A disqualified person, a calendar year taxpayer who was not a participant or beneficiary of the plan, borrowed $240,000 from the trust of a calendar year, profit-sharing plan on April 1, 2012. (A participant or beneficiary of a plan is limited to borrowing the dollar amounts and percentage set forth in IRC 72(p)). Under the terms of the loan, the interest rate on the loan was set at the fair market rate (which was the prime interest rate + 2 percent). The prime interest rate on April 1, 2012, was 3.25 percent, the prime interest rate on January 1, 2013, was 3.25 percent and the prime interest rate on January 1, 2014, was 3.25 percent. As a result, the fair market rates were 5.25 percent, 5.25 percent and 5.25 percent, respectively. Under the terms of the borrowing, payments of principal and interest were due on the first day of each month beginning May 1, 2012. The amount of each monthly payment applied towards the principal was set at $10,000. All payments of principal and interest through December 2013 were timely. No payments were made after that date. On March 31, 2014, the IRC 4975(a) excise tax was assessed. Therefore, the taxable periods that began on the dates on which the prohibited transactions occurred or were deemed to occur ended.

Computation of the Amount Involved
Since the prohibited transaction was a loan, an additional prohibited transaction is deemed to occur on the first day of each taxable year in the taxable period after the first taxable year of the disqualified person to whom the loan was made. See Treas. Reg. 53.4941(e)-1(e)(1)(i). In this case, the amount involved when calculating the second tier excise tax is the greater of the interest rate on the loan or the highest fair market interest rate (Treas. Reg. 53.4941(e)-1(b)(3)) during the taxable periods that ended on March 31, 2012. In the instance of an ongoing prohibited transaction, e.g., a loan or lease, each loan or lease is a separate prohibited transaction that has its own taxable period (Treas. Reg. 53.4941(e)-1(e)(1)(ii) (Example 2)) and its own statute of limitations.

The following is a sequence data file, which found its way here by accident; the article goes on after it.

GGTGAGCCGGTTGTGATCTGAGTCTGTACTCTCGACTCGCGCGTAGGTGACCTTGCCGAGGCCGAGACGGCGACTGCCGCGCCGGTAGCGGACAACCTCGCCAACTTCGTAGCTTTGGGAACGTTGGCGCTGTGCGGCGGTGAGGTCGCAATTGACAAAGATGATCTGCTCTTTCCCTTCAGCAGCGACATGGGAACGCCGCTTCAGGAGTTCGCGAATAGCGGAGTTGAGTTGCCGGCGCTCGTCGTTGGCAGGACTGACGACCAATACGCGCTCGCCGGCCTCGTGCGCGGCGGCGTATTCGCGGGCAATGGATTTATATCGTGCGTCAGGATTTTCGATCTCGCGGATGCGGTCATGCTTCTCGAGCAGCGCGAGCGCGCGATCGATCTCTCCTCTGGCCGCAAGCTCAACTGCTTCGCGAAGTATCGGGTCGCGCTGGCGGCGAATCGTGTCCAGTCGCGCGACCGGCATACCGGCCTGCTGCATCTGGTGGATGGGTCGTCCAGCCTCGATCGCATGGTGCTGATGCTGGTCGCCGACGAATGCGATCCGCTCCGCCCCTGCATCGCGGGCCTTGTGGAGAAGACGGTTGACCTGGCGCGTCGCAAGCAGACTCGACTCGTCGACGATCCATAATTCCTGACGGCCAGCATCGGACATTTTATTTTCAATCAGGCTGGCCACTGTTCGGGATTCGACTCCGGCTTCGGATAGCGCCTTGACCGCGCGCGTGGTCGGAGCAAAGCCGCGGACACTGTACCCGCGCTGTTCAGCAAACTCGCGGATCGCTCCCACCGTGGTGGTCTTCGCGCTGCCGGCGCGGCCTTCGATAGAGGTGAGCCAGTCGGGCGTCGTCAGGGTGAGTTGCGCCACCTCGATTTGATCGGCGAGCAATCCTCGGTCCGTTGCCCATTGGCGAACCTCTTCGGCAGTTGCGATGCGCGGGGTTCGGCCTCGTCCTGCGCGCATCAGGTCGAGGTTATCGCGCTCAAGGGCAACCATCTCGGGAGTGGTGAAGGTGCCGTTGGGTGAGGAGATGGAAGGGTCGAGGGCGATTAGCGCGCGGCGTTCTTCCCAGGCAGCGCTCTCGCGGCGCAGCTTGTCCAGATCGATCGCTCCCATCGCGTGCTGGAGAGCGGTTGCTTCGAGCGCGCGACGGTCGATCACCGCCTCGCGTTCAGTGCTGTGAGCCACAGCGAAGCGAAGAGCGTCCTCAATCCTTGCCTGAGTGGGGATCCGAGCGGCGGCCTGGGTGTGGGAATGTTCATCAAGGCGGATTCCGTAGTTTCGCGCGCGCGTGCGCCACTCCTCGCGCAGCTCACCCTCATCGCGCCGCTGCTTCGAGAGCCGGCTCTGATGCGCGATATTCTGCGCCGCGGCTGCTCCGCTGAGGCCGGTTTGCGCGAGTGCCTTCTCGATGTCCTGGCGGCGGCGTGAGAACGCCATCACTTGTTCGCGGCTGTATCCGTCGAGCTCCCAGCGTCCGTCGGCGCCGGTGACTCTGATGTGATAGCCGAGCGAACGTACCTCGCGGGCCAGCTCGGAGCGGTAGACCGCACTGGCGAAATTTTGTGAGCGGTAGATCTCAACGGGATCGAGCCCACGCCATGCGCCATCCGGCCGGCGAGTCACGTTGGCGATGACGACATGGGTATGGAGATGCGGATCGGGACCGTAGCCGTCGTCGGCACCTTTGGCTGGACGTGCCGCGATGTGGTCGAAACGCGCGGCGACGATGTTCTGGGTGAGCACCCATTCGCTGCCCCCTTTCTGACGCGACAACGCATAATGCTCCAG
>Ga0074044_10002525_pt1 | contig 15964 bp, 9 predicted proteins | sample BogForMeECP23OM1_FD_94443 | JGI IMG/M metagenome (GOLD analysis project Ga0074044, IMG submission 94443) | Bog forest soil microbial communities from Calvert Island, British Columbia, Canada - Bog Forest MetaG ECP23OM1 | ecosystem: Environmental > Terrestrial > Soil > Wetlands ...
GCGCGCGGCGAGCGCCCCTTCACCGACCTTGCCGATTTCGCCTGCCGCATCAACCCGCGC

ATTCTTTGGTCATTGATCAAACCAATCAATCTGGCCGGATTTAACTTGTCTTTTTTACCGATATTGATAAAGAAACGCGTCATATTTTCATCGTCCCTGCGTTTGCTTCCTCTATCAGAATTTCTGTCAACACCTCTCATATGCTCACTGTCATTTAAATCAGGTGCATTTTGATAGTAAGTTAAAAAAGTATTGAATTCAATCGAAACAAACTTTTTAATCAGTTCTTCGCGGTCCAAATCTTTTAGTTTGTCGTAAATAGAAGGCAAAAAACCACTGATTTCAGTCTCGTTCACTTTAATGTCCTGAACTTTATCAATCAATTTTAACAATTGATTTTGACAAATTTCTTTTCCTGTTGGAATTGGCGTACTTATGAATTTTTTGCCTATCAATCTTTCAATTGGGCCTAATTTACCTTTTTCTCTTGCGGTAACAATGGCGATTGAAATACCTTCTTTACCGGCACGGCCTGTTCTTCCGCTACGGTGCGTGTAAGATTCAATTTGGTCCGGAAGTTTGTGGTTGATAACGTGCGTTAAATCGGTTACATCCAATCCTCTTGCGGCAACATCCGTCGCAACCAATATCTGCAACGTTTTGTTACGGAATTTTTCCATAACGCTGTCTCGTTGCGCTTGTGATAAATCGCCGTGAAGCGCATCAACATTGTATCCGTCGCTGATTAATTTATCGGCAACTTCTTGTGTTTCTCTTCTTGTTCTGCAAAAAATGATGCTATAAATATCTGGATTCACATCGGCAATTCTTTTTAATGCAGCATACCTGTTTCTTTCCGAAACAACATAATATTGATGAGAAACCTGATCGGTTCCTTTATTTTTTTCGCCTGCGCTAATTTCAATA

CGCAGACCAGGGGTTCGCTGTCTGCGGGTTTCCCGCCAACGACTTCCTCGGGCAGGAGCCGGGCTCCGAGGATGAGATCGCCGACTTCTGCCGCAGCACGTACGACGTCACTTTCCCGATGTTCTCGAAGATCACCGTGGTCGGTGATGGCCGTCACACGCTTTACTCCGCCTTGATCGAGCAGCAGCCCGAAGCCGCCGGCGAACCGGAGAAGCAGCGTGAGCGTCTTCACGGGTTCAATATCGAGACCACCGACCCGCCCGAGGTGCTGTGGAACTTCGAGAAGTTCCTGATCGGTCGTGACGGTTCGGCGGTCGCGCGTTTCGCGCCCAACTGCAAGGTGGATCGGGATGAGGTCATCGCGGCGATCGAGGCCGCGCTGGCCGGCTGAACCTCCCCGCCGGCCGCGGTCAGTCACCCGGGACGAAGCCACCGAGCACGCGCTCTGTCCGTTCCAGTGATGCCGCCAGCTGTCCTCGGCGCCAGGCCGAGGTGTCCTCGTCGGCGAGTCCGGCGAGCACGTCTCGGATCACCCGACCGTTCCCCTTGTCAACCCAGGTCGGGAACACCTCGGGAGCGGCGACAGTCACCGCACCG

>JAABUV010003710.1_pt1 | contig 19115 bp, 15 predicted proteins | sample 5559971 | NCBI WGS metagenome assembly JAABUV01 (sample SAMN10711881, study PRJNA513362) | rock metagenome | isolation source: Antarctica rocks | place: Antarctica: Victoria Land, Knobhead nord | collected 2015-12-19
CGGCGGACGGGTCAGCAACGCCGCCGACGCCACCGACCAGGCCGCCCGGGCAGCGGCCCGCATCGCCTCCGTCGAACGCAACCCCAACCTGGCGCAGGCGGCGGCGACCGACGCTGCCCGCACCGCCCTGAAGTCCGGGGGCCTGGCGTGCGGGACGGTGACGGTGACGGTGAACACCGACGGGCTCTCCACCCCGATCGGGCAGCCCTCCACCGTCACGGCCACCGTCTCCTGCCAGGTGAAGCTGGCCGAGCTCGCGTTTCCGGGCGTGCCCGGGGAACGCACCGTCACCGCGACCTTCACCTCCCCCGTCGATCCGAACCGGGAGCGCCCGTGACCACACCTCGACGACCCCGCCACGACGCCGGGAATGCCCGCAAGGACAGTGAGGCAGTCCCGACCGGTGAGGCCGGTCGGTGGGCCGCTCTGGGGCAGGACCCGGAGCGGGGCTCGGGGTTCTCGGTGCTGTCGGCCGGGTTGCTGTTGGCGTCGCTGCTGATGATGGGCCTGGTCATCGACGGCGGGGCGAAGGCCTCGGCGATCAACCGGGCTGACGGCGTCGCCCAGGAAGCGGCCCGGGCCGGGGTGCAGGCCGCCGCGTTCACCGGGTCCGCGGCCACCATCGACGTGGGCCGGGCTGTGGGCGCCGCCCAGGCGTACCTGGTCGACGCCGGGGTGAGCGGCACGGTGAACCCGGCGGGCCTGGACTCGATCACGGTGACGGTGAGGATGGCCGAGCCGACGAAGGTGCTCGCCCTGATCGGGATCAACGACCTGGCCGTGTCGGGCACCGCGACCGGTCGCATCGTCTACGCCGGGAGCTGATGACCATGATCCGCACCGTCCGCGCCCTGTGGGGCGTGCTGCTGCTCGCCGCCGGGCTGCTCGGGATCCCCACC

Second tier tax

  Date Principal Higher Interest Rate Time Amount Involved  
1. 4/1/2012 $240,000 5.25 % 275/366 $9,467.21  
2. 1/1/2013 $160,000* 5.25 % 1 $8,400.00  
3. 1/1/2014 $40,000** 5.25 % 90/365 $517.81  
          $18,385.02 x 100 % = $18,385.02

* $240,000 - $80,000 (8 timely payments of principal of $10,000 each + 8 timely payments of interest)
** $160,000 - $120,000 (12 timely payments of principal of $10,000 each + 12 timely payments of interest)

Note:

The information presented in the exhibits is for illustrative purposes only. The revenue agent should bear in mind that varying factors such as leap years (366 days), number of decimal places used, interest compounding, proration method, etc., will yield different calculation results.

Note:

Templates are available to provide assistance in computing excise tax. See IRM 4.72.11 Exhibit 6 at IRM 4.72 - Employee Plans Technical Guidelines Exhibits for an example of the IRC 4975 excise tax template for this example.